had time to think on the drive. I guess it was closure for me. I just needed to go there alone and take some time to reflect. The large house was so empty, lacking the robust life that used to permeate throughout. Standing outside the front door before entering, I heard my Grandpa on the other side telling Holly, his rambunctious Golden Retriever, to settle down before opening the door—of course this was just my imagination. There would be no more stories. The final out had been called—my Grandpa had died two weeks previously on a September afternoon, alone with his clouded thoughts in his chair.

Entering the house and realizing that this would quite possibly be my last time there, I took everything in: the smells, the furniture, the pictures on the wall, and, most importantly, the silence. It was the silence that really got to me, because for my entire life this house was the antithesis of silence. It was always the epicenter of large family gatherings with a surplus of love and affection from my grandparents.

I noticed a stack of mail that had accumulated over the week that Babe had passed away, left on the dining room table by his caregiver. There was an envelope that caught my eye; the return address sticker was from Frank Crosetti. The card was unopened. I opened it and it read like this: Mrs. Dahlgren, A friend of mine was telling me about Babe. You have my sincere sympathy in your great loss. We really got along great, both on and off the field. He truly was a wonderful person. He will be missed. Best of health . . . Frank Crosetti. Unbeknownst to Crosetti, my loving Grandmother had passed away almost a year ago to the day. It didn’t take Babe long after her death to go downhill, spending the better part of his last year confined to a chair, trapped in body and mind.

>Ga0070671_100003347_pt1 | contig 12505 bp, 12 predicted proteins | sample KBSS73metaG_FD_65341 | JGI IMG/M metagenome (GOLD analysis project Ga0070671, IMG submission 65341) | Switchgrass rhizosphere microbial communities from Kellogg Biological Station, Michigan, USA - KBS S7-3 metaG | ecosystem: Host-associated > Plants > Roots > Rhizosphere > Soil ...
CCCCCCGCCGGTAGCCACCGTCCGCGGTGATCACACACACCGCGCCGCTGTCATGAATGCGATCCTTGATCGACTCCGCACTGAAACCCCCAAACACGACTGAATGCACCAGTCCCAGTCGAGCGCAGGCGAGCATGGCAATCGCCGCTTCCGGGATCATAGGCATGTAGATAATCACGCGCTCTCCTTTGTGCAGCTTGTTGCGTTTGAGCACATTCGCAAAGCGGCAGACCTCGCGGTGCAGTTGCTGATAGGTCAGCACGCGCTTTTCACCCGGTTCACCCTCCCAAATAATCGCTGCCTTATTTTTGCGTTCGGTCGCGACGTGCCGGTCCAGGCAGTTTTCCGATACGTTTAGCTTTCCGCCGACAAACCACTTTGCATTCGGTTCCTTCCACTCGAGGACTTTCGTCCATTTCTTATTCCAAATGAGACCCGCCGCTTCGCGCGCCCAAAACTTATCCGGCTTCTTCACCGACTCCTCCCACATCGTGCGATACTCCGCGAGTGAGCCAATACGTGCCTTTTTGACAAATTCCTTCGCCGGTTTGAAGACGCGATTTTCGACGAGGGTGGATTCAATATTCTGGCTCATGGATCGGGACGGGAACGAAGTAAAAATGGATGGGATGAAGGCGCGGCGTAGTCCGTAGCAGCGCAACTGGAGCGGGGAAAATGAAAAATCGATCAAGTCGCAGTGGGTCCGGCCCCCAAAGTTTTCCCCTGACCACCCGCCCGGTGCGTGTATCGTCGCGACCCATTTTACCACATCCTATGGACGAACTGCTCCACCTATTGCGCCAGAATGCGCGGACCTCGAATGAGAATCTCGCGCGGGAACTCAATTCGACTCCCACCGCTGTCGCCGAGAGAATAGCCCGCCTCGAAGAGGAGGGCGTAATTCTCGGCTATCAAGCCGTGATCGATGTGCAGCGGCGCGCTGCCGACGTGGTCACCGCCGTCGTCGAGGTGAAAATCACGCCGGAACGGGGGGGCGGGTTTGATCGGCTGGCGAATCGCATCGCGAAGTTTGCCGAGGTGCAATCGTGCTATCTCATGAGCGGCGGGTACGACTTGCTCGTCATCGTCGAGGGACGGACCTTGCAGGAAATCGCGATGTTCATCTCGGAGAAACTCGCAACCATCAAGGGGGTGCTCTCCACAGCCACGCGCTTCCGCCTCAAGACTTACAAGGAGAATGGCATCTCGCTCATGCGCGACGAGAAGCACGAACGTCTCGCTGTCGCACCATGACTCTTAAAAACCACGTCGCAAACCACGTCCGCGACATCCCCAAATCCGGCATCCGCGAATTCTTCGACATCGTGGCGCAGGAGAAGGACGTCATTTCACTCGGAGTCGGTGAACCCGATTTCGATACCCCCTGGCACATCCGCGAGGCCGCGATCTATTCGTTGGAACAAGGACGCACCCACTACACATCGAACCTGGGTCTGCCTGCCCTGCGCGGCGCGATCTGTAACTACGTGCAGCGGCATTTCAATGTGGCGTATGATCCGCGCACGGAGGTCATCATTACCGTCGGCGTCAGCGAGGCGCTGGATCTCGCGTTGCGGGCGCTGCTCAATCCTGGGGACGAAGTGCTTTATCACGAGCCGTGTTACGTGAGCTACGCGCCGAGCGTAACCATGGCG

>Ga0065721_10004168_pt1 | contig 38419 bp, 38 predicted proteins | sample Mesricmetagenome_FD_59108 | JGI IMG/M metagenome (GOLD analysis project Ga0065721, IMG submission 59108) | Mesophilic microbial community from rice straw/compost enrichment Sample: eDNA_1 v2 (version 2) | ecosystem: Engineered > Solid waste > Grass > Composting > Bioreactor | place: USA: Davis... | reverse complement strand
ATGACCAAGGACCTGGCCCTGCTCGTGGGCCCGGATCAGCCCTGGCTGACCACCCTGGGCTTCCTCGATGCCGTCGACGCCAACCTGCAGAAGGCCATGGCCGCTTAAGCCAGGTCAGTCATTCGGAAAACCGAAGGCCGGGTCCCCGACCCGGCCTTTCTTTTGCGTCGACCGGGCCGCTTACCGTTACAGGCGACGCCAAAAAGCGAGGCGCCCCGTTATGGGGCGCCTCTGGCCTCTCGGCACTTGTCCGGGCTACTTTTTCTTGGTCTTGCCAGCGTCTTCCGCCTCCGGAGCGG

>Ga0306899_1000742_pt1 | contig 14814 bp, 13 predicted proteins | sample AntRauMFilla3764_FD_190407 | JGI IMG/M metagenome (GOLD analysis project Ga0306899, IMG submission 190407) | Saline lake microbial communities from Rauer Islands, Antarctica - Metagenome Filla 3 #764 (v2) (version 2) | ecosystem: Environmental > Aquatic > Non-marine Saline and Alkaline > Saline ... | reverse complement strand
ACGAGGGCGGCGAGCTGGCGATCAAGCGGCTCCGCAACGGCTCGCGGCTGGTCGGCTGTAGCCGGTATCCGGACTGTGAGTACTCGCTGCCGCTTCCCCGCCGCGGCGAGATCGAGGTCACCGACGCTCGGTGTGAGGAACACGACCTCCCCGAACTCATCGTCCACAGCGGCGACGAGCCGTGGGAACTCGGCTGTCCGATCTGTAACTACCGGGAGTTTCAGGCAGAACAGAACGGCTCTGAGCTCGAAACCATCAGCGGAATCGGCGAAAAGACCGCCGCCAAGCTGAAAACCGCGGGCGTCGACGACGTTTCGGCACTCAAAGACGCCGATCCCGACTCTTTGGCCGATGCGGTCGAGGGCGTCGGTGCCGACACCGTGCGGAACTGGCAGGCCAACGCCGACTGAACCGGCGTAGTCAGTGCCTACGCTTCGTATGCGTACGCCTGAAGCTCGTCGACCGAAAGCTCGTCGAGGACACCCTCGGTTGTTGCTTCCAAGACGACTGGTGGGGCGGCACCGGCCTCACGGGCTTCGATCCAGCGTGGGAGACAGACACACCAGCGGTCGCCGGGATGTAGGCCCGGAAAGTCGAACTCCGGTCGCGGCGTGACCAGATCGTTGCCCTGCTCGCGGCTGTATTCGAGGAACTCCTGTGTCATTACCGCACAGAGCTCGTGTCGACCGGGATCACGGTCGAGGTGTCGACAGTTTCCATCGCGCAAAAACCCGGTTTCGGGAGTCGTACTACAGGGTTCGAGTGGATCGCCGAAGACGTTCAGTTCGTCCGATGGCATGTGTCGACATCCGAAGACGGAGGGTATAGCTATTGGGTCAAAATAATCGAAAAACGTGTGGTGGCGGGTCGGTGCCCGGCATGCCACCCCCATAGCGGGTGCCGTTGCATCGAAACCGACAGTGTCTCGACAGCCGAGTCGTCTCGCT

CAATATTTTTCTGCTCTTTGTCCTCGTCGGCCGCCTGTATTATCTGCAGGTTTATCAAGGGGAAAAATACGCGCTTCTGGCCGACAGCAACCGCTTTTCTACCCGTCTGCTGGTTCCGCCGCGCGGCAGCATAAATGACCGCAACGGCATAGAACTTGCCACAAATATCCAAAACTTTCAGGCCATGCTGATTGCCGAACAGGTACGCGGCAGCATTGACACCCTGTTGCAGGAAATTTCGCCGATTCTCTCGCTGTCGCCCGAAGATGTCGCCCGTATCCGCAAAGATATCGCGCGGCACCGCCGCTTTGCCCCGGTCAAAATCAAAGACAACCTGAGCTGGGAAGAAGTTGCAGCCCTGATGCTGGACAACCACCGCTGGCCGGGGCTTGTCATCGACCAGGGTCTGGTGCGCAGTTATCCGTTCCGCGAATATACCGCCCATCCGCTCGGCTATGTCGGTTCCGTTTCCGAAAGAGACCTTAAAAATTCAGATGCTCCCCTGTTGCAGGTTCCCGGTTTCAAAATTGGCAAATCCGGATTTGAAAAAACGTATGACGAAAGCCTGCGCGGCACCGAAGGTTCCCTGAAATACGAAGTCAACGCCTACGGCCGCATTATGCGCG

Without any sense of reason, I began to walk through the house. Next to the family room was a little wet bar that serviced Babe’s nightly bourbon and Seven, with pictures from his playing days adorning the walls. With the exception of his office, this was my favorite part of the house. I could stare at those photos and never get tired of looking at them. And on this day, I did just that, losing track of time. Around the corner from the family room down a small hallway was my grandparents’ bedroom. It was dark, with rays of sunlight begging to break through the cracks of the vertical blinds. I left it that way.

I must admit, I felt a sense of trepidation come over me before entering the room. It was where Babe took his last breath. Next to his bed was a chair that had been brought in from the family room in an attempt to make him as comfortable as possible. The last year of his life was spent almost entirely in that room—alone. He died in that chair, and now it sat vacant, almost calling me in some celestial way to sit in it.

I took a seat in his chair and began remembering.

I sat with my eyes closed, replaying hours of stories in mere seconds. I sat there missing my Grandpa. I sat there thinking of how badly he wanted his story heard. I sat there and made a promise to tell his story—and this is it, from his soul to mine.